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Q&A for people tired of Ferguson protests

Q&A for people tired of Ferguson protests

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Members of the Don't Shoot Coalition discuss upcoming grand jury announcement

Members of the Don't Shoot Coalition discuss their proposals for the upcoming grand jury announcement in the Michael Brown case on Wednesday, Nov. 5, 2014. From right, Damon Davis, Michael T. McPhearson, Pastor Traci Blackmon, Montague Simmons and Denise Lieberman. Photo by Robert Patrick of the Post-Dispatch

As we approach the grand jury decision after more than 80 days of protest, we understand that some members of the community are growing tired of civil unrest. They are asking questions about how it can end. Here are the Don’t Shoot Coalition’s answers to some of those questions.

Protesters may have some points to make, but why can’t they express them peacefully?

The protests have been 99.5 percent nonviolent. But we are also being purposefully militant and disruptive. Change has not come through the courts, through politics or through gentle persuasion. We cannot wait any longer for whole segments of our society to gain freedom from abuse. Civil disobedience exposes tensions that already exist below the surface. Our society will not heal if we do not address issues that many people want to keep buried.

What good does it do to disrupt businesses and people’s lives, when these people are not part of the problem?

Your question does not reflect the whole picture. This involves all of us. It’s wrong to simply draw arbitrary boundaries around issues like fair policing, and decide that most folks are not involved. Many people — especially white folks — feel they can ignore the problem. People who benefit from or are not impacted by this unfair system have a duty to speak up and not be complicit. Ferguson has shifted the boundary line. It is not enough to say, “I’m not racist” just because you have suppressed your conscious biases. The protests are designed to make people feel uncomfortable and spur us all to end society’s structural biases.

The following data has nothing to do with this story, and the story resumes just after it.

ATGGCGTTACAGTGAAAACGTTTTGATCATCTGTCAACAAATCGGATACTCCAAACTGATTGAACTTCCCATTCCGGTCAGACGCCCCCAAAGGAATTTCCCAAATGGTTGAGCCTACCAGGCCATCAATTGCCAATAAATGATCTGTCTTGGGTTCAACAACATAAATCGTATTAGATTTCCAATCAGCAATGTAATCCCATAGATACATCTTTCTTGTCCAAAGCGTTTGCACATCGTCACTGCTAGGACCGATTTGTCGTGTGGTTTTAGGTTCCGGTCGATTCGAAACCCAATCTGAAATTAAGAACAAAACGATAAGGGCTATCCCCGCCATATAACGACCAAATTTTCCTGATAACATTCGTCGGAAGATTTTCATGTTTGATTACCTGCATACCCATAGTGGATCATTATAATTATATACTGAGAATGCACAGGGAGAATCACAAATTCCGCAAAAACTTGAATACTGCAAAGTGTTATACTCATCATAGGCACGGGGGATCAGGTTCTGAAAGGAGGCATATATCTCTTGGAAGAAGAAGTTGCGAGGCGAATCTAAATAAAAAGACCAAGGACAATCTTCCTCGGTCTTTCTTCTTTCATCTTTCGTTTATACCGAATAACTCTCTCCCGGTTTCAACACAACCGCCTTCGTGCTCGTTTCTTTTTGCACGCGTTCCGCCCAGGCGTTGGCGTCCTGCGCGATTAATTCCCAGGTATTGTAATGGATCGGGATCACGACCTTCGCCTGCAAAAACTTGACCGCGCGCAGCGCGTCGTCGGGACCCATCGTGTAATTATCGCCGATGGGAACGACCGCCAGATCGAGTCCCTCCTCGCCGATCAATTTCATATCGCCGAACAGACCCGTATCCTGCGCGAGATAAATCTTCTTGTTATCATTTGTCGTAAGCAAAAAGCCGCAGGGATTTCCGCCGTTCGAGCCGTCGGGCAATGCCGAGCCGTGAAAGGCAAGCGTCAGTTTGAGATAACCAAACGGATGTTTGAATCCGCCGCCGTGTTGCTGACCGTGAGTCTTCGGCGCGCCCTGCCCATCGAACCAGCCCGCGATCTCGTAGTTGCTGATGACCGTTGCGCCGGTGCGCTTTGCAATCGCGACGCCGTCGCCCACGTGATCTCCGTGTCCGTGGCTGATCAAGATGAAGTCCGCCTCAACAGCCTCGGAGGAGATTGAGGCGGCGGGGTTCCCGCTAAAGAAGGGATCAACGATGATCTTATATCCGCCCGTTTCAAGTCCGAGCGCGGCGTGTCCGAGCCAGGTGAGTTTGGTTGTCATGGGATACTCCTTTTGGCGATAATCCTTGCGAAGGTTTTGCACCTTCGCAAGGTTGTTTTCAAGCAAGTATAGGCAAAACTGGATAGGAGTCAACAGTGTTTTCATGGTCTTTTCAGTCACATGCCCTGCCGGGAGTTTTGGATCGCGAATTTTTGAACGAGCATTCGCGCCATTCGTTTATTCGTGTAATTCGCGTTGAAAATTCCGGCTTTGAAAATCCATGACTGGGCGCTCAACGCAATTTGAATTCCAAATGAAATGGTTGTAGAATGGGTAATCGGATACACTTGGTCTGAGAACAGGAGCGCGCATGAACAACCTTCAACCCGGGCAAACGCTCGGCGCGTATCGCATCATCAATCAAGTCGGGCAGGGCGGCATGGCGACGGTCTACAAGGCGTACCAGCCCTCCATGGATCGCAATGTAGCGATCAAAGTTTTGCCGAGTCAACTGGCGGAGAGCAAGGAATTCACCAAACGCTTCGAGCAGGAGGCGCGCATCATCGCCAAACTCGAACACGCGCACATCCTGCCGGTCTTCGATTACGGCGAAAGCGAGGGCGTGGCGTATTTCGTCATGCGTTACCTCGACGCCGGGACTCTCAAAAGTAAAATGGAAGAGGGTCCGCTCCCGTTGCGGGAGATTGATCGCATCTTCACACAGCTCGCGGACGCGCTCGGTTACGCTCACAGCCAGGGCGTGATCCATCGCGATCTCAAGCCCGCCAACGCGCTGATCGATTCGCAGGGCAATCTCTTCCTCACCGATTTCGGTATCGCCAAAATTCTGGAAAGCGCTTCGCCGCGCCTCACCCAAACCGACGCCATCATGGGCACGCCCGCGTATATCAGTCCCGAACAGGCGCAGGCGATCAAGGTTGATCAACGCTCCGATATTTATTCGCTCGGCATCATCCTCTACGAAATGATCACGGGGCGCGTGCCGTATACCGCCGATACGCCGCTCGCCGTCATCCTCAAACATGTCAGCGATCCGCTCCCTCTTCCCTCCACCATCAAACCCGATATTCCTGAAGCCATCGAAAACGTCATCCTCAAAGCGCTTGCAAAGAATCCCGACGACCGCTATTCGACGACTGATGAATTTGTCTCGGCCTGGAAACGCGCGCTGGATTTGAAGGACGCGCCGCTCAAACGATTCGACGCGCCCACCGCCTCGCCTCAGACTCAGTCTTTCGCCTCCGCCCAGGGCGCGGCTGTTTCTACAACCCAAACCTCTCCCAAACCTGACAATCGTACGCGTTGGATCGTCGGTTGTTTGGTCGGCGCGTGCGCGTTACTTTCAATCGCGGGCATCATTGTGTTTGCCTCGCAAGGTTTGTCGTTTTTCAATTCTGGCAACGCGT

Why can’t you let the legal process play itself out?

Why should people of color have faith in the legal system? Blacks whose behavior is identical to whites are more likely to be stopped by police. More likely to be searched and arrested. More likely to be charged and taken to court. More likely to be convicted. And more likely to receive harsh sentences. Why trust a system that has proven itself so unjust? If you are not a person of color, it may be difficult to understand what it feels like to be targeted in this way. Sure, judgments made through newspaper accounts and word of mouth are often flawed but, filtered through the black community’s lived experiences, they are still more trustworthy than the current legal process.

Moreover, the courts alone don’t change how we work. It takes herculean efforts of many people actively promoting a more just and fair system. We are working at the local, state and national level to reform police practices and end racism in the entire criminal justice system.

Will you be happy (and go home) if Darren Wilson is indicted?

An indictment would be the first step in a long journey. But jury trials have been used before to put on a “show trial” that is destined to end in acquittal. So, we certainly aren’t putting all our eggs into one basket. The cause protesters are fighting for goes far beyond this one case. We are fighting for “No more Mike Browns.” That means an overhaul of the system — and many more battles till victory is achieved.

What will it take to make you stop, then?

We want justice. The Don’t Shoot Coalition has a list of recommended systemic reforms that includes effective civilian review, more state oversight, decertification of police departments, a revised Missouri racial profiling bill, a strengthened Police Officer Standards and Training Commission, and much more.

But if you want to see the system work, take action to make it work. Don’t put the onus on the protesters. Your involvement makes the difference. If you want peace, work for justice.

Michael T. McPhearson and Denise D. Lieberman are co-chairpeople of the Don’t Shoot Coalition, a group of over 50 social justice organizations.

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